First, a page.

Whene'er I try to read a book,
by Robert Fuller Murray
Across the page your face will look,
And then I neither know nor care
What sense the printed words may bear.
At night when I would go to sleep,
Thinking of you, awake I keep,
And still repeat the words you said,
Like sick men murmuring prayers in bed.
And when, with weariness oppressed:
I sink in spite of you to rest,
Your image, like a lovely sprite,
Haunts me in dreams through half the night.
I wake upon the autumn morn
To find the sunrise hardly-born,
And in the sky a soft pale blue,
And in my heart your image true.
When out I walk to take the air,
Your image is for ever there,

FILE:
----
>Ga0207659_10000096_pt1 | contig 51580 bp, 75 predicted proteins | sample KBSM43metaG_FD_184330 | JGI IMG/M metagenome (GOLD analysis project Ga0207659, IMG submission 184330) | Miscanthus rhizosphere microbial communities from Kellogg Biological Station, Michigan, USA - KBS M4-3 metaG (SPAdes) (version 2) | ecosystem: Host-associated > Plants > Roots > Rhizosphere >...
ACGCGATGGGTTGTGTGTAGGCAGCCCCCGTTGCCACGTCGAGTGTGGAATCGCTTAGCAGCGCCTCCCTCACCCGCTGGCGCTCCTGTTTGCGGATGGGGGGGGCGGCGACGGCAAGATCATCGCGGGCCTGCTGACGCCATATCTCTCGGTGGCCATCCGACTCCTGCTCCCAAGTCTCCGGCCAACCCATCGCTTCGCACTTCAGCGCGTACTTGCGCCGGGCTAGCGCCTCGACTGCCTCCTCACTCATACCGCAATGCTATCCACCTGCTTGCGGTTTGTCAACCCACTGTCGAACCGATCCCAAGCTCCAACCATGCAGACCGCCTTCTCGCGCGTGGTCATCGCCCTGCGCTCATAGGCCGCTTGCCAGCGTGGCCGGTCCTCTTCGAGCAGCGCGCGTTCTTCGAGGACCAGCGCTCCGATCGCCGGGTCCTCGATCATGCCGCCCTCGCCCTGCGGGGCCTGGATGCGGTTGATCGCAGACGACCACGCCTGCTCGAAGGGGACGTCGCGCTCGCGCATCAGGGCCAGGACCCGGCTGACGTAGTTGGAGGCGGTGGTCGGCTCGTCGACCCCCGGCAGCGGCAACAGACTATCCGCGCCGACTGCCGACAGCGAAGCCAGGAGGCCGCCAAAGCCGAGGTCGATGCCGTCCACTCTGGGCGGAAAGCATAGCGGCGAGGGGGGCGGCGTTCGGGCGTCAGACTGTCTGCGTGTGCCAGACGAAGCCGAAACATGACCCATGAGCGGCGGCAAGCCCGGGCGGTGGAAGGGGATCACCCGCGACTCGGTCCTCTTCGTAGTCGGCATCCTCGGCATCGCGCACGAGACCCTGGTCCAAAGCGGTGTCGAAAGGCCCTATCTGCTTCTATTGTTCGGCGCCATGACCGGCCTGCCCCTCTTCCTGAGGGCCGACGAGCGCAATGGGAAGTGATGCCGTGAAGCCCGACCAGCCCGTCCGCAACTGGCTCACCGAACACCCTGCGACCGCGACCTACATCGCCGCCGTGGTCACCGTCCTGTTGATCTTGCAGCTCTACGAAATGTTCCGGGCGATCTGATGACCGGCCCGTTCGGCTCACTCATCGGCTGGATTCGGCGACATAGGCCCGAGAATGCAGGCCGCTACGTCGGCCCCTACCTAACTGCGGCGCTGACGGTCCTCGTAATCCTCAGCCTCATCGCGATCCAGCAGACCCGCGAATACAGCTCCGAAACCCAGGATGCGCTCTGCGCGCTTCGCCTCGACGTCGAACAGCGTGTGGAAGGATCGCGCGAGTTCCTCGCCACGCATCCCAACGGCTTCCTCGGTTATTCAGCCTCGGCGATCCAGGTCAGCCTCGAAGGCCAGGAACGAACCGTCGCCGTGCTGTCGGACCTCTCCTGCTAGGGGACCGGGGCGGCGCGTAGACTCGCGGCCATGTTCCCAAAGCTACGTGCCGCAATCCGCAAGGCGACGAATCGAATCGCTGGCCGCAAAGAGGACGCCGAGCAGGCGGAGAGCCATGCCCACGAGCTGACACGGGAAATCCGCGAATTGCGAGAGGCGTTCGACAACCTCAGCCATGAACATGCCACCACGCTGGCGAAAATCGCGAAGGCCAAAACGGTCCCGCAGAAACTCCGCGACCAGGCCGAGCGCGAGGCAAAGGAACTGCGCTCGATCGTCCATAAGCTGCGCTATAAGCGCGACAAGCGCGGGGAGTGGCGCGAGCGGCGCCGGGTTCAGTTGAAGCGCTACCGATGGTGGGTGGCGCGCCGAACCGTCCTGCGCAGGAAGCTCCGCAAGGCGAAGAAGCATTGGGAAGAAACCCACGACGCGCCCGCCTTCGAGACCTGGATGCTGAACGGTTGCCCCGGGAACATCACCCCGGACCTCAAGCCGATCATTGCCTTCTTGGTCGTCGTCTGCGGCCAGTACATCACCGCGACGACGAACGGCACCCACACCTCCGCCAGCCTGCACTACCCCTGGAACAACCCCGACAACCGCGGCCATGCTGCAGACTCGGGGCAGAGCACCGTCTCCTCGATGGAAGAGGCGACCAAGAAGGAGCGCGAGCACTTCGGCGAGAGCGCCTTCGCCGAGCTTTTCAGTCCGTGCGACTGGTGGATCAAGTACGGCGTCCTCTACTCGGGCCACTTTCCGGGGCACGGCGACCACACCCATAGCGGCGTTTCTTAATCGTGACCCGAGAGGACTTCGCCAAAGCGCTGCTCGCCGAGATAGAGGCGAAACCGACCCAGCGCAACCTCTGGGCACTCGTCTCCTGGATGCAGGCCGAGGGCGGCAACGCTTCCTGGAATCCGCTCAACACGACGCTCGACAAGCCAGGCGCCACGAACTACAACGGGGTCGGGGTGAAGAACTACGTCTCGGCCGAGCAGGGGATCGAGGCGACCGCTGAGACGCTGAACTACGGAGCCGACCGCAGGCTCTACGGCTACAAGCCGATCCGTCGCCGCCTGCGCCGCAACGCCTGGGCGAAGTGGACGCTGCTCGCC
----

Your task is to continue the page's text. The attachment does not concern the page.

Among the woods that lose their leaves,
Or where the North Sea sadly heaves.
By what enchantment shall be laid
This ghost, which does not make afraid,
But vexes with dim loveliness
And many a shadowy caress?
There is no other way I know
But unto you forthwith to go,
That I may look upon the maid
Whereof that other is the shade.
As the strong sun puts out the moon,
Whose borrowed rays are all his own,
So, in your living presence, dies
The phantom kindled at your eyes.
By this most blessed spell, each day
The vexing ghost awhile I lay.
Yet am I glad to know that when
I leave you it will rise again.